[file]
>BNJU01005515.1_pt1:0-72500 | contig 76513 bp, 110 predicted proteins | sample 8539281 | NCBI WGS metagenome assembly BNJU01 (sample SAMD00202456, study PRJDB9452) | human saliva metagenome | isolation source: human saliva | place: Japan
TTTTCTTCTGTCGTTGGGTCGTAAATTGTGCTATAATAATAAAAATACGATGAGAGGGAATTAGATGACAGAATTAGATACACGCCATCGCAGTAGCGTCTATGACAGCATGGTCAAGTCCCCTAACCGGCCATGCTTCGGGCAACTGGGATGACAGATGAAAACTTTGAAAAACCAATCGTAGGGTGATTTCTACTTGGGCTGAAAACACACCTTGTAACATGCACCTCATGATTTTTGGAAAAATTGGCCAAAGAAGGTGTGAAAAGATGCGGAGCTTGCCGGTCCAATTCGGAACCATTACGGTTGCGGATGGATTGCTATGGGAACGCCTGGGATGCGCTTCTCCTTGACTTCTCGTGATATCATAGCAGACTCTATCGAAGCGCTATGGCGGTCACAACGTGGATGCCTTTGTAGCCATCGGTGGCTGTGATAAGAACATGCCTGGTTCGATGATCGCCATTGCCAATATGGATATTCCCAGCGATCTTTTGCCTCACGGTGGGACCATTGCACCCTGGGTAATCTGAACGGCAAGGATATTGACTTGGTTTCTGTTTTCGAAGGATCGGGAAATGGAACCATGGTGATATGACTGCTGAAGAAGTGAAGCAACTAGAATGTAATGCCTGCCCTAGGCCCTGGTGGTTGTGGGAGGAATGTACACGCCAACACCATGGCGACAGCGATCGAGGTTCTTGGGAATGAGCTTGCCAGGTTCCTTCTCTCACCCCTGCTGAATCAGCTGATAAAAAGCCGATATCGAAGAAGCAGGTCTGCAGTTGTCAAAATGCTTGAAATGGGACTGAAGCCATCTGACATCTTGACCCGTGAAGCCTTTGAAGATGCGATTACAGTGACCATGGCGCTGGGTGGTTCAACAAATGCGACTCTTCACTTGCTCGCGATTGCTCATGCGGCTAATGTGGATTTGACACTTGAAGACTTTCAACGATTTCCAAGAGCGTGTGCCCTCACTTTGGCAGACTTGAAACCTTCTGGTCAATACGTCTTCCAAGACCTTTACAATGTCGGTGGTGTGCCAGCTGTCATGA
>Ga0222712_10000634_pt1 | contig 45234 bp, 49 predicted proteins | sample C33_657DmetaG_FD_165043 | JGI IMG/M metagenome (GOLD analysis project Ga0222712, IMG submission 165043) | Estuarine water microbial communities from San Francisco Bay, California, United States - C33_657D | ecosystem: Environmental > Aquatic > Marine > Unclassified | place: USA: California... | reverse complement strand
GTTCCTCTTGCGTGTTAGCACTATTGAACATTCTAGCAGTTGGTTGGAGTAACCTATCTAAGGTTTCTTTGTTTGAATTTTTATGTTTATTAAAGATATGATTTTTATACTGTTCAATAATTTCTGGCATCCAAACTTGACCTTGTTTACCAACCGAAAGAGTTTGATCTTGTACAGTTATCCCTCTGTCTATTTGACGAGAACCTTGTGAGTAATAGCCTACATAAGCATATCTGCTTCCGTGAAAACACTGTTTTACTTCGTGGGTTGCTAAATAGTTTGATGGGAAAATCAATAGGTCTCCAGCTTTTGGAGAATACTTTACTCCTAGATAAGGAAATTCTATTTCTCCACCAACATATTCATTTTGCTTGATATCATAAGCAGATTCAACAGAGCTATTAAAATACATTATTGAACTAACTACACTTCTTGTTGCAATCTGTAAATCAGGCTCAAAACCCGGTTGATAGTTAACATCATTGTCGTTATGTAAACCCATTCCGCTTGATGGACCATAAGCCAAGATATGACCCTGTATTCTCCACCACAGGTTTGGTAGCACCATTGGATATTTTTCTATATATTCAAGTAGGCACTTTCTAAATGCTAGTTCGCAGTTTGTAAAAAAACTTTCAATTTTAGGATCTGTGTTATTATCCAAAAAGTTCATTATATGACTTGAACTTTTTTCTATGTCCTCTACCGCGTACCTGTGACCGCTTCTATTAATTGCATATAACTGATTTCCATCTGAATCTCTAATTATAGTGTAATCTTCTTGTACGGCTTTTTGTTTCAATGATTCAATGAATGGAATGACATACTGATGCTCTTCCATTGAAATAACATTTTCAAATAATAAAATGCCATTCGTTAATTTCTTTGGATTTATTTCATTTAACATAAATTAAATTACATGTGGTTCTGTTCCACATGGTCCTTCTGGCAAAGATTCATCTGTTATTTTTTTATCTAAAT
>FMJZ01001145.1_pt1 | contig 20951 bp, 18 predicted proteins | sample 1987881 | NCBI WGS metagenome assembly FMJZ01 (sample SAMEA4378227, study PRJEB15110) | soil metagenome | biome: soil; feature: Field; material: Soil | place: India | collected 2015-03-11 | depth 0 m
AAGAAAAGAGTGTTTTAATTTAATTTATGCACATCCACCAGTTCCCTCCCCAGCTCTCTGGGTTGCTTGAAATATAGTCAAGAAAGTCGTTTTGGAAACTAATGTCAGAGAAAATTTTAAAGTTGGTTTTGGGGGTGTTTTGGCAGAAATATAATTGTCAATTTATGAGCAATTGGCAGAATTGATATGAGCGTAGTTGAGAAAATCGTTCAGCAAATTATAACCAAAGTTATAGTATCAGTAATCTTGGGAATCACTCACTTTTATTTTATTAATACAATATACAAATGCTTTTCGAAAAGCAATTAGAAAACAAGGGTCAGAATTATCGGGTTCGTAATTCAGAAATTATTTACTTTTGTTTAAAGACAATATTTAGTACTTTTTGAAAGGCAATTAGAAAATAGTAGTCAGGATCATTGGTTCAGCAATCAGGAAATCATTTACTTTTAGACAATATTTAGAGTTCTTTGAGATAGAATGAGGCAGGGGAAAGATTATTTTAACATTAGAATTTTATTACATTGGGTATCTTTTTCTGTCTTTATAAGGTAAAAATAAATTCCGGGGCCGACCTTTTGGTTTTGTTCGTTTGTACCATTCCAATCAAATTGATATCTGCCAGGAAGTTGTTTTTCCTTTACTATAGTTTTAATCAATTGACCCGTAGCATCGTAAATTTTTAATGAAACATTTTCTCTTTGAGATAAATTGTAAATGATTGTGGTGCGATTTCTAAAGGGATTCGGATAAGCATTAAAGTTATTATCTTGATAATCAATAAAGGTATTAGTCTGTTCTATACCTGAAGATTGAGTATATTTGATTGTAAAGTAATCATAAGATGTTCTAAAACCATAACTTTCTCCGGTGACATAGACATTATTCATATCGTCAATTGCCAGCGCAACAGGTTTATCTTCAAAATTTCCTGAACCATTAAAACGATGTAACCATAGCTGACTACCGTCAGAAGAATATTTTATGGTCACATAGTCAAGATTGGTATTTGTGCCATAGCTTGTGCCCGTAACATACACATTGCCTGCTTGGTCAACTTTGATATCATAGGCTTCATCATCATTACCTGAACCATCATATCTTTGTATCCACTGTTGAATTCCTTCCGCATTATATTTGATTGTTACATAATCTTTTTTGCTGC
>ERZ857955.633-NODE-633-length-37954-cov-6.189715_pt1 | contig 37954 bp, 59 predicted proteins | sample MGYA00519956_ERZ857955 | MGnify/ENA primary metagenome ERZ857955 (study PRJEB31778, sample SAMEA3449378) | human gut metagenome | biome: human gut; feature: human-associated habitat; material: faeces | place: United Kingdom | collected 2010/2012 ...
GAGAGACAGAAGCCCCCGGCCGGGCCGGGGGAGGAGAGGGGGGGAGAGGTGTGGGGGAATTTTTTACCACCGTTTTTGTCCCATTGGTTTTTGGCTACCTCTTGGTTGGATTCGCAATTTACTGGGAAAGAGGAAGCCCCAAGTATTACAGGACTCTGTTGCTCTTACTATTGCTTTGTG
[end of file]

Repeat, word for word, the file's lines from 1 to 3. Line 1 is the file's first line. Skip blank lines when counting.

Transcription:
>BNJU01005515.1_pt1:0-72500 | contig 76513 bp, 110 predicted proteins | sample 8539281 | NCBI WGS metagenome assembly BNJU01 (sample SAMD00202456, study PRJDB9452) | human saliva metagenome | isolation source: human saliva | place: Japan
TTTTCTTCTGTCGTTGGGTCGTAAATTGTGCTATAATAATAAAAATACGATGAGAGGGAATTAGATGACAGAATTAGATACACGCCATCGCAGTAGCGTCTATGACAGCATGGTCAAGTCCCCTAACCGGCCATGCTTCGGGCAACTGGGATGACAGATGAAAACTTTGAAAAACCAATCGTAGGGTGATTTCTACTTGGGCTGAAAACACACCTTGTAACATGCACCTCATGATTTTTGGAAAAATTGGCCAAAGAAGGTGTGAAAAGATGCGGAGCTTGCCGGTCCAATTCGGAACCATTACGGTTGCGGATGGATTGCTATGGGAACGCCTGGGATGCGCTTCTCCTTGACTTCTCGTGATATCATAGCAGACTCTATCGAAGCGCTATGGCGGTCACAACGTGGATGCCTTTGTAGCCATCGGTGGCTGTGATAAGAACATGCCTGGTTCGATGATCGCCATTGCCAATATGGATATTCCCAGCGATCTTTTGCCTCACGGTGGGACCATTGCACCCTGGGTAATCTGAACGGCAAGGATATTGACTTGGTTTCTGTTTTCGAAGGATCGGGAAATGGAACCATGGTGATATGACTGCTGAAGAAGTGAAGCAACTAGAATGTAATGCCTGCCCTAGGCCCTGGTGGTTGTGGGAGGAATGTACACGCCAACACCATGGCGACAGCGATCGAGGTTCTTGGGAATGAGCTTGCCAGGTTCCTTCTCTCACCCCTGCTGAATCAGCTGATAAAAAGCCGATATCGAAGAAGCAGGTCTGCAGTTGTCAAAATGCTTGAAATGGGACTGAAGCCATCTGACATCTTGACCCGTGAAGCCTTTGAAGATGCGATTACAGTGACCATGGCGCTGGGTGGTTCAACAAATGCGACTCTTCACTTGCTCGCGATTGCTCATGCGGCTAATGTGGATTTGACACTTGAAGACTTTCAACGATTTCCAAGAGCGTGTGCCCTCACTTTGGCAGACTTGAAACCTTCTGGTCAATACGTCTTCCAAGACCTTTACAATGTCGGTGGTGTGCCAGCTGTCATGA
>Ga0222712_10000634_pt1 | contig 45234 bp, 49 predicted proteins | sample C33_657DmetaG_FD_165043 | JGI IMG/M metagenome (GOLD analysis project Ga0222712, IMG submission 165043) | Estuarine water microbial communities from San Francisco Bay, California, United States - C33_657D | ecosystem: Environmental > Aquatic > Marine > Unclassified | place: USA: California... | reverse complement strand